Let's all give
The Farmer's Daughter at The Country Farm Home a farm fresh welcome!
She has graciously agreed to share her story and her farm with us for our first Farm Fresh Feature.
I adore The Farmer's Daughter.
And so will you.
Let's get to our interview...shall we!
What would you like to share with us today?
I’d love to share a little about our farm—show you around the place.
Do you have a name for your farmhouse/homestead?
In 2007, the entire farm complex was designated and listed on the National Register of Historic Places as The Widner-Magers Farm Historic District. The Country Farm Home is just one of fourteen buildings located within the five acre district.
What farm fresh style do you embrace?
Plain and Simple Farm Style—inside and out. A little primitive, a little Shaker, a little Delta folk style, and a lot of “make-do” and “can-do”.
Tell us a little about your space.
We’re located on a 500 acre cotton farm in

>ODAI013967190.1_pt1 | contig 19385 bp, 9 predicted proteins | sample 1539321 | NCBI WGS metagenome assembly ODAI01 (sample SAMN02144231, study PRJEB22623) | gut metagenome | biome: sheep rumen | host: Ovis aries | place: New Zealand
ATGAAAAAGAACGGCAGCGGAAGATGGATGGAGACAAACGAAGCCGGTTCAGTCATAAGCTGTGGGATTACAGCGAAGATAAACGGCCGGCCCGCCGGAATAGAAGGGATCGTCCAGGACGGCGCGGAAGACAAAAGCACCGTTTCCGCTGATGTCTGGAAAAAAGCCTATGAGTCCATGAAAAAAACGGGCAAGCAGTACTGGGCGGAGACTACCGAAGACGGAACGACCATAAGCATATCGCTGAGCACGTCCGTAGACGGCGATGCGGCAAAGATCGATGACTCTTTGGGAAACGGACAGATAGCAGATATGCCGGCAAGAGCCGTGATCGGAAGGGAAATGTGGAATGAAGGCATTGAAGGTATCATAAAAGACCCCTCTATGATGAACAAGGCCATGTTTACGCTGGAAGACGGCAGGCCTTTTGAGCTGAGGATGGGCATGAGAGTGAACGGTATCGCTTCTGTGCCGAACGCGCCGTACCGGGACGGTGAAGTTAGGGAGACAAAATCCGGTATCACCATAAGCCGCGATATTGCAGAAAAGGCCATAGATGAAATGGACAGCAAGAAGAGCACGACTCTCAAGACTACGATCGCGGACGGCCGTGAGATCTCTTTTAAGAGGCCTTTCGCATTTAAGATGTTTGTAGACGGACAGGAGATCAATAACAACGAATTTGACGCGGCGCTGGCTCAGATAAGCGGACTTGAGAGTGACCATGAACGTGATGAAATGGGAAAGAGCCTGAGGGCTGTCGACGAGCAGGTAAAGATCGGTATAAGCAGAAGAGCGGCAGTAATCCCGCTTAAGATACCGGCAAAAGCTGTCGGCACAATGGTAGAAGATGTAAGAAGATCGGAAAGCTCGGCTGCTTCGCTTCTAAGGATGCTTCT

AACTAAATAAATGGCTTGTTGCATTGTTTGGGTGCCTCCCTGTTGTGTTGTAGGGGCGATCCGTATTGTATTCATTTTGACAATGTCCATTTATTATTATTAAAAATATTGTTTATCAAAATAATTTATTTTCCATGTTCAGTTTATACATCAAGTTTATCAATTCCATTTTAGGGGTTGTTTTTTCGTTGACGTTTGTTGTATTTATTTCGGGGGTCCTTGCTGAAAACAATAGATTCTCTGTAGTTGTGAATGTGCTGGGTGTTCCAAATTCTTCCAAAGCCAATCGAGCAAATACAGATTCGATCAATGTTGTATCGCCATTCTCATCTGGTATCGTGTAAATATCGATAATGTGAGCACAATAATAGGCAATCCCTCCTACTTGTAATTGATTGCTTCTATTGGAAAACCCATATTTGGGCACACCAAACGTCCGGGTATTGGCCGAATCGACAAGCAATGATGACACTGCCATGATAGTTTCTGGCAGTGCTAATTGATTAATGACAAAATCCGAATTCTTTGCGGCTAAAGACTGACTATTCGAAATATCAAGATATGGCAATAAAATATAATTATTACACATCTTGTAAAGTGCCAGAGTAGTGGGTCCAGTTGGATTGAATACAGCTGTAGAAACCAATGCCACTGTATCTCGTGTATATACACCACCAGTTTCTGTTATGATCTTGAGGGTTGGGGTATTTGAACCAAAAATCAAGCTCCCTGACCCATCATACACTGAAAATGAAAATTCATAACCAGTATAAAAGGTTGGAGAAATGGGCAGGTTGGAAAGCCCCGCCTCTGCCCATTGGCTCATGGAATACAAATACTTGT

Arkansas. My Grandfather bought the farm in 1930 and built the
house we live in for his manager (who was also his brother-in-law) the same
year. He also built all the barns, the farm shop, and several out buildings in
the early 30s. After he passed away in
1957, my father took over the farm.
Although we never lived on the farm—our home was “in town”—I spent many summers roaming around in these barns and sheds. Through the years, I had the dream of returning one day and restoring the old farm buildings and living in the farmhouse. A series of events made the dream a reality in 2004. That was also the year I made the mistake (?) of bringing John from